Fed Chair Jerome Powell made it clear while speaking to Congress earlier this month that taming stubbornly high inflation will require the U.S. central bank to both halt its asset purchase programs and raise rates multiple times in 2022.
That policy shift is already being felt by home shoppers. On Wednesday, the Mortgage Bankers Association reported the average 30-year fixed mortgage rate has climbed to 3.64%—up from 3.11% in December. That marks the largest one-month jump in mortgage rates since 2013.
“Investors are responding to 40-year highs in inflation and the anticipated response from the Federal Reserve to clamp down on it,” Ali Wolf, chief economist at Zonda, a housing market research firm, told Fortune. “As we look later into the year, we don’t expect many more bouts of big jumps like what we experienced over the past few weeks, but we do expect to see volatility in mortgage rates.”
Even if financial markets have already priced in the biggest mortgage rate jumps, this recent spike is big enough that it alone could shake up the housing market. Just look at the numbers: A borrower who takes out a $400,000 mortgage at a 30-year fixed rate of 3.11% would owe a $1,710 monthly payment; at a 3.64% rate, that payment jumps to $1,827—or an additional $42,244 over three decades.
Not only could that higher monthly payment scare off some would-be buyers, it will also lock some buyers out of the market. That’s because banks issue mortgages based on strict debt-to-income ratios (which includes the mortgage they’re applying for). That means every time rates tick up, some buyers lose their mortgage eligibility.
This mortgage rate spike comes as the housing market is amid one of its hottest stretches in tabulated history—with U.S. home prices notching a 19.1% jump in the most recent 12-month window. While there’s a lot underpinning the strong housing market—including a demographic wave of first-time millennial homebuyers—we shouldn’t overlook the role recession-induced low mortgage rates played in enticing buyers into the market during the pandemic.
That raises a question: Now that mortgage rates are rising again, should we expect home price growth to slow? After all, cutting down on price growth—a.k.a. inflation—is why the Fed is jacking up rates.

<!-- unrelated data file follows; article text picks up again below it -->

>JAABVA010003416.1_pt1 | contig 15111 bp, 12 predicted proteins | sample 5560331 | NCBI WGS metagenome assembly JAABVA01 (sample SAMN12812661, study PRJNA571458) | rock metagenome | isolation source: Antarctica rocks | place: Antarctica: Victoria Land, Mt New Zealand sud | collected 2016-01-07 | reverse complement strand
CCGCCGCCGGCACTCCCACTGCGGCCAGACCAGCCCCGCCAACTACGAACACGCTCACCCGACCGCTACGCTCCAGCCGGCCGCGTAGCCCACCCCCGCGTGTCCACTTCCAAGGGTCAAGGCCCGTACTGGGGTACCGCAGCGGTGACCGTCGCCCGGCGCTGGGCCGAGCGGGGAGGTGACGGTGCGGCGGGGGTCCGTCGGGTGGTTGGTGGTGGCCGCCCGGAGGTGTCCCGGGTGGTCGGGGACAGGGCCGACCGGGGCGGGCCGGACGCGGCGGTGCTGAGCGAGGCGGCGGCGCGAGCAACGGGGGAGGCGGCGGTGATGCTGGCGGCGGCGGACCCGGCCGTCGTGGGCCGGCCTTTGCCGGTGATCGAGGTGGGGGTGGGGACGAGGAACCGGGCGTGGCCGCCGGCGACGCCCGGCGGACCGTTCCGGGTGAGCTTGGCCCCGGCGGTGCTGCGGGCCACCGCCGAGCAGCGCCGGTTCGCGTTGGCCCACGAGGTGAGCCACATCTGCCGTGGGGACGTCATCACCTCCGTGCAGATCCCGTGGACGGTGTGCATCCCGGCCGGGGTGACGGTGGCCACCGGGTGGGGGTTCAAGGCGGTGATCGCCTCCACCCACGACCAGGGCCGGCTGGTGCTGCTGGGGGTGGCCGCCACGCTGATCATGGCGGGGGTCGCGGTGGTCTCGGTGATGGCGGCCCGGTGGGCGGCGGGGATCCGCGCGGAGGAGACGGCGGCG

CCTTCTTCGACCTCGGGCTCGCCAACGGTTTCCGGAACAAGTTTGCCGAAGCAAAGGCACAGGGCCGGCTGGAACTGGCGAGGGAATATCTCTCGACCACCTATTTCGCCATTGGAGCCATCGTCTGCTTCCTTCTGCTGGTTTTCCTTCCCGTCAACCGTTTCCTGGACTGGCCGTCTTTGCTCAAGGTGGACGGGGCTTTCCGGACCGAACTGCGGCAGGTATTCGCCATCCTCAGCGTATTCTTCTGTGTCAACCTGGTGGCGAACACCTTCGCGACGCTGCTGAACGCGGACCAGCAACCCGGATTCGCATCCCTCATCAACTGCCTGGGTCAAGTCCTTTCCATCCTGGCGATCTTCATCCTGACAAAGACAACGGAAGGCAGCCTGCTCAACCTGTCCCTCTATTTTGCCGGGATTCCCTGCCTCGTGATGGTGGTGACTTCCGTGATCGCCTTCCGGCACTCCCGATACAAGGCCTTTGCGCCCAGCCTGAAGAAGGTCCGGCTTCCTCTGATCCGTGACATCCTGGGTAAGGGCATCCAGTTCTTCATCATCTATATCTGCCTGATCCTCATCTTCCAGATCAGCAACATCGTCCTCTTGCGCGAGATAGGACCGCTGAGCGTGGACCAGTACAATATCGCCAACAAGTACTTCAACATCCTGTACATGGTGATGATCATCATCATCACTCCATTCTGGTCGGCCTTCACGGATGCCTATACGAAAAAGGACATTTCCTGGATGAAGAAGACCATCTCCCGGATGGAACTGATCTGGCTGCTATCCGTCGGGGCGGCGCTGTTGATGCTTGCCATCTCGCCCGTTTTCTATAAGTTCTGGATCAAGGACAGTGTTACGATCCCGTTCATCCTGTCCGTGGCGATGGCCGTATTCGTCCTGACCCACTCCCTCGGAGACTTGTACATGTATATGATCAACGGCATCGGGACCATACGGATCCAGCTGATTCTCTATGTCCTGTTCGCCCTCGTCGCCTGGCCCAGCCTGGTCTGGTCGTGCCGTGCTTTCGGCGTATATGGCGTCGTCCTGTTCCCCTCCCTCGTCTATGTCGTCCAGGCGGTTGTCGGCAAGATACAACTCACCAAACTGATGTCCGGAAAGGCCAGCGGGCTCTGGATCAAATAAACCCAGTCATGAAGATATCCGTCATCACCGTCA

Leading real estate companies like Fannie Mae, Redfin, and the Mortgage Bankers Association have all produced forecast models that predict home price growth will decelerate in 2022 as mortgage rates rise. However, they don’t agree on the final numbers. Fannie Mae says U.S. home prices will climb 7.9% this year, while Redfin predicts 3%. Meanwhile, the Mortgage Bankers Association predicts median existing home prices will fall 2.5% in 2022. The big difference between the models is their assumption for where the 30-year fixed mortgage rate finishes the year. Heading into this year, Fannie Mae predicted we’d hit a 3.3% mortgage rate by the end of 2022, while Redfin projected a 3.6% mortgage rate, and the Mortgage Bankers Association predicted a 4% rate by the close of the year. Simply put: The higher mortgage rates go, the more bearish the outlook for home price growth.
“The impact of rising interest rates depends on where they land. If [mortgage] rates approach 4% before the end of the year, there will be a notable downshift in housing demand,” Wolf says. “If mortgage interest rates gradually rise throughout the year, allowing home sellers to price their homes accordingly, then the shock to the system will be less noticeable.”
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